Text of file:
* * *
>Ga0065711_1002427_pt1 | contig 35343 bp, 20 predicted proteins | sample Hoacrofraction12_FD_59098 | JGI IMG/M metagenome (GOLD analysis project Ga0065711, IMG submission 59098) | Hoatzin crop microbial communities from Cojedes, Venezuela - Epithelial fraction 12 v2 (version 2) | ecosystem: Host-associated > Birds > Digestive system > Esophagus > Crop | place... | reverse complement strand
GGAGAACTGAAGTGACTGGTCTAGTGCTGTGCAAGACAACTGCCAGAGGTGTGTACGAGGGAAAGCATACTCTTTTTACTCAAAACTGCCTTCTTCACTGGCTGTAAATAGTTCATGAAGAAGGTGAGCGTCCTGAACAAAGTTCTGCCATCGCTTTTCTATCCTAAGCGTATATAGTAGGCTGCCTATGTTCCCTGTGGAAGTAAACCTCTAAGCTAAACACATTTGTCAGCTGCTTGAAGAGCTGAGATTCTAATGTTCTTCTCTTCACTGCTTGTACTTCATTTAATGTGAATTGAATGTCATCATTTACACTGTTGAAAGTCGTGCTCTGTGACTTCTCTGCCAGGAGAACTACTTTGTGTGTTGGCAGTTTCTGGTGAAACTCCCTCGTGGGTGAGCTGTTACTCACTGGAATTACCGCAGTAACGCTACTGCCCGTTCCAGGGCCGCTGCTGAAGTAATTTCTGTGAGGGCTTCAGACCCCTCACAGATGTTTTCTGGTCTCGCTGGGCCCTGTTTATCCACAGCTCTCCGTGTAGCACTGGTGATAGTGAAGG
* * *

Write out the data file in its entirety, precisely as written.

>Ga0065711_1002427_pt1 | contig 35343 bp, 20 predicted proteins | sample Hoacrofraction12_FD_59098 | JGI IMG/M metagenome (GOLD analysis project Ga0065711, IMG submission 59098) | Hoatzin crop microbial communities from Cojedes, Venezuela - Epithelial fraction 12 v2 (version 2) | ecosystem: Host-associated > Birds > Digestive system > Esophagus > Crop | place... | reverse complement strand
GGAGAACTGAAGTGACTGGTCTAGTGCTGTGCAAGACAACTGCCAGAGGTGTGTACGAGGGAAAGCATACTCTTTTTACTCAAAACTGCCTTCTTCACTGGCTGTAAATAGTTCATGAAGAAGGTGAGCGTCCTGAACAAAGTTCTGCCATCGCTTTTCTATCCTAAGCGTATATAGTAGGCTGCCTATGTTCCCTGTGGAAGTAAACCTCTAAGCTAAACACATTTGTCAGCTGCTTGAAGAGCTGAGATTCTAATGTTCTTCTCTTCACTGCTTGTACTTCATTTAATGTGAATTGAATGTCATCATTTACACTGTTGAAAGTCGTGCTCTGTGACTTCTCTGCCAGGAGAACTACTTTGTGTGTTGGCAGTTTCTGGTGAAACTCCCTCGTGGGTGAGCTGTTACTCACTGGAATTACCGCAGTAACGCTACTGCCCGTTCCAGGGCCGCTGCTGAAGTAATTTCTGTGAGGGCTTCAGACCCCTCACAGATGTTTTCTGGTCTCGCTGGGCCCTGTTTATCCACAGCTCTCCGTGTAGCACTGGTGATAGTGAAGG